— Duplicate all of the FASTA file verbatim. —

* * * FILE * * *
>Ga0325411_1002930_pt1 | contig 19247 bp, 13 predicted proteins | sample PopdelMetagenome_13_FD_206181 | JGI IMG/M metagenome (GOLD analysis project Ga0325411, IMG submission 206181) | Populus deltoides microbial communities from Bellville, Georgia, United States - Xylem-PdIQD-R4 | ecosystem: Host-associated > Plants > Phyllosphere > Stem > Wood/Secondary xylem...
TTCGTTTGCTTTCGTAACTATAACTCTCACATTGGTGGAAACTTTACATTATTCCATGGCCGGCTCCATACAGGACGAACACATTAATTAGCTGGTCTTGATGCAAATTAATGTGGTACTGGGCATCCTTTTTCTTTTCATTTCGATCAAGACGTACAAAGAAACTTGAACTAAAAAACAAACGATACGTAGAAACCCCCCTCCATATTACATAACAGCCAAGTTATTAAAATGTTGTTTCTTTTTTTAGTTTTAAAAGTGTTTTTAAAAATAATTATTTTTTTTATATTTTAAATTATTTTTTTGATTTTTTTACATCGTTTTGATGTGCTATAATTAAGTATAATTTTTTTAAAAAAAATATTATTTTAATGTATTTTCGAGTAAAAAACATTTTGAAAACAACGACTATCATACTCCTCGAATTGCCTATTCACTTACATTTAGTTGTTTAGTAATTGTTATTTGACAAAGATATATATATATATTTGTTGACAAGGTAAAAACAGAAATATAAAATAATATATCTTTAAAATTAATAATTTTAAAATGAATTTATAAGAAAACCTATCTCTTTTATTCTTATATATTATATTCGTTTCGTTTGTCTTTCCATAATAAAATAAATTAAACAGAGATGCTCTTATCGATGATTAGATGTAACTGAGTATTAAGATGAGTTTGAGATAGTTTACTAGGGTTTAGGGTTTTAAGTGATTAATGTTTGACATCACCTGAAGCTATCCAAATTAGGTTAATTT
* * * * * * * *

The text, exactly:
>Ga0325411_1002930_pt1 | contig 19247 bp, 13 predicted proteins | sample PopdelMetagenome_13_FD_206181 | JGI IMG/M metagenome (GOLD analysis project Ga0325411, IMG submission 206181) | Populus deltoides microbial communities from Bellville, Georgia, United States - Xylem-PdIQD-R4 | ecosystem: Host-associated > Plants > Phyllosphere > Stem > Wood/Secondary xylem...
TTCGTTTGCTTTCGTAACTATAACTCTCACATTGGTGGAAACTTTACATTATTCCATGGCCGGCTCCATACAGGACGAACACATTAATTAGCTGGTCTTGATGCAAATTAATGTGGTACTGGGCATCCTTTTTCTTTTCATTTCGATCAAGACGTACAAAGAAACTTGAACTAAAAAACAAACGATACGTAGAAACCCCCCTCCATATTACATAACAGCCAAGTTATTAAAATGTTGTTTCTTTTTTTAGTTTTAAAAGTGTTTTTAAAAATAATTATTTTTTTTATATTTTAAATTATTTTTTTGATTTTTTTACATCGTTTTGATGTGCTATAATTAAGTATAATTTTTTTAAAAAAAATATTATTTTAATGTATTTTCGAGTAAAAAACATTTTGAAAACAACGACTATCATACTCCTCGAATTGCCTATTCACTTACATTTAGTTGTTTAGTAATTGTTATTTGACAAAGATATATATATATATTTGTTGACAAGGTAAAAACAGAAATATAAAATAATATATCTTTAAAATTAATAATTTTAAAATGAATTTATAAGAAAACCTATCTCTTTTATTCTTATATATTATATTCGTTTCGTTTGTCTTTCCATAATAAAATAAATTAAACAGAGATGCTCTTATCGATGATTAGATGTAACTGAGTATTAAGATGAGTTTGAGATAGTTTACTAGGGTTTAGGGTTTTAAGTGATTAATGTTTGACATCACCTGAAGCTATCCAAATTAGGTTAATTT